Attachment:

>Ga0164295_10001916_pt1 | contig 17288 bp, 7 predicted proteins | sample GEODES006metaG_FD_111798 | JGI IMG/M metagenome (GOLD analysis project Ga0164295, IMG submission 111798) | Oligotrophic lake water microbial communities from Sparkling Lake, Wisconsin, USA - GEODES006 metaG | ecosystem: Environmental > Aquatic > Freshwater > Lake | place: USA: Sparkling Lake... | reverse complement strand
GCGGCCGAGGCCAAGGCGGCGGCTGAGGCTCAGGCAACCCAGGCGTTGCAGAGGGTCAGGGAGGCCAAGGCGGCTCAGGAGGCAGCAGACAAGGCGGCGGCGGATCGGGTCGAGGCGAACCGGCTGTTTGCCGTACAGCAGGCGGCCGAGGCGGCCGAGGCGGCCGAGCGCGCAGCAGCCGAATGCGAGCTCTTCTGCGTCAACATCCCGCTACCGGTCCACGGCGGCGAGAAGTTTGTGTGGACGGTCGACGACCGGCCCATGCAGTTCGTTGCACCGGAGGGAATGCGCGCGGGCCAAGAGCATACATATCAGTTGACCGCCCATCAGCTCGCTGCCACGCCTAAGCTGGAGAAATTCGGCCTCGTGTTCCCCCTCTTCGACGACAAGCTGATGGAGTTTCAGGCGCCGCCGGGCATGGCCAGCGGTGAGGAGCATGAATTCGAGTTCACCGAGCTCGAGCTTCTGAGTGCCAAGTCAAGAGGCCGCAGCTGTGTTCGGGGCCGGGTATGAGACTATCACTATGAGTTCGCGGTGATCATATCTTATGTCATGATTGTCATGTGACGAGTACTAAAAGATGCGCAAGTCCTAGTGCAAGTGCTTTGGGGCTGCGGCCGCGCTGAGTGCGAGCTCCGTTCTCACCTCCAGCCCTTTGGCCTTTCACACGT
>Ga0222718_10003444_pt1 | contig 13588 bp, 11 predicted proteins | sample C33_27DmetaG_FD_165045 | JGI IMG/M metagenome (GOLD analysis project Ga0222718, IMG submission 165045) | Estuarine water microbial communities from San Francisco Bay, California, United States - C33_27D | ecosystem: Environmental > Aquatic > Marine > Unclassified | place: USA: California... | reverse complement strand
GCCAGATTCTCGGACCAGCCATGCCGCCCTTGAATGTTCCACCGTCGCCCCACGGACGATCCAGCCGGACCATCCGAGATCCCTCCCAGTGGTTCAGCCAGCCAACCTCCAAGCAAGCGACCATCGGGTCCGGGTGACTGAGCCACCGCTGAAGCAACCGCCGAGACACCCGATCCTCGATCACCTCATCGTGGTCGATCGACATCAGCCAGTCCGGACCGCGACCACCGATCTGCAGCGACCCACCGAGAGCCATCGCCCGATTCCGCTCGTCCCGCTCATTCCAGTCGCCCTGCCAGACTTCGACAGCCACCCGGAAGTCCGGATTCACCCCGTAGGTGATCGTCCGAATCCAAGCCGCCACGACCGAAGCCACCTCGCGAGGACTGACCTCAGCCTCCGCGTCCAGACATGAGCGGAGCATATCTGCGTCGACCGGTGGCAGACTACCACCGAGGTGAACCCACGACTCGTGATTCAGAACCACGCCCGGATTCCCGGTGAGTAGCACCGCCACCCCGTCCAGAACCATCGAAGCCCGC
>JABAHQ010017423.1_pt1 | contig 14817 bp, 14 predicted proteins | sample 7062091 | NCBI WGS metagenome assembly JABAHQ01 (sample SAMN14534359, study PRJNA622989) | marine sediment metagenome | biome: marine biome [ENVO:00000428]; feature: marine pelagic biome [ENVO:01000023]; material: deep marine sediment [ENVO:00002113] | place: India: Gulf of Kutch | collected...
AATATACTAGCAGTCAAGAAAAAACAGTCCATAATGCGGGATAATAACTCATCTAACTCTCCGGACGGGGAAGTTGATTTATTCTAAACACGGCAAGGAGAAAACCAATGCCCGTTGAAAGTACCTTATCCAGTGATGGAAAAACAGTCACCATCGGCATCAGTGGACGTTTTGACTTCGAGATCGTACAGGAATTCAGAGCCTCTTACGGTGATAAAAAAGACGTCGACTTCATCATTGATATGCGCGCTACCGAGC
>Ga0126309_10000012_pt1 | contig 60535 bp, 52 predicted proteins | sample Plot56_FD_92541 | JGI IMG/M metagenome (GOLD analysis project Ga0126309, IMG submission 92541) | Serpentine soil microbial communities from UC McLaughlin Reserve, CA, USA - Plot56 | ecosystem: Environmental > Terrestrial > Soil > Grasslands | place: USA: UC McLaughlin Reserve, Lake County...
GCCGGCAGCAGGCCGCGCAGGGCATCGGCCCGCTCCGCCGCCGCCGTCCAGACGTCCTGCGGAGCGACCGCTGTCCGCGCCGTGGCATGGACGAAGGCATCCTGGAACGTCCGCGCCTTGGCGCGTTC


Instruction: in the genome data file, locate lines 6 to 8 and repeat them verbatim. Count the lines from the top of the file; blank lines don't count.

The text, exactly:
AATATACTAGCAGTCAAGAAAAAACAGTCCATAATGCGGGATAATAACTCATCTAACTCTCCGGACGGGGAAGTTGATTTATTCTAAACACGGCAAGGAGAAAACCAATGCCCGTTGAAAGTACCTTATCCAGTGATGGAAAAACAGTCACCATCGGCATCAGTGGACGTTTTGACTTCGAGATCGTACAGGAATTCAGAGCCTCTTACGGTGATAAAAAAGACGTCGACTTCATCATTGATATGCGCGCTACCGAGC
>Ga0126309_10000012_pt1 | contig 60535 bp, 52 predicted proteins | sample Plot56_FD_92541 | JGI IMG/M metagenome (GOLD analysis project Ga0126309, IMG submission 92541) | Serpentine soil microbial communities from UC McLaughlin Reserve, CA, USA - Plot56 | ecosystem: Environmental > Terrestrial > Soil > Grasslands | place: USA: UC McLaughlin Reserve, Lake County...
GCCGGCAGCAGGCCGCGCAGGGCATCGGCCCGCTCCGCCGCCGCCGTCCAGACGTCCTGCGGAGCGACCGCTGTCCGCGCCGTGGCATGGACGAAGGCATCCTGGAACGTCCGCGCCTTGGCGCGTTC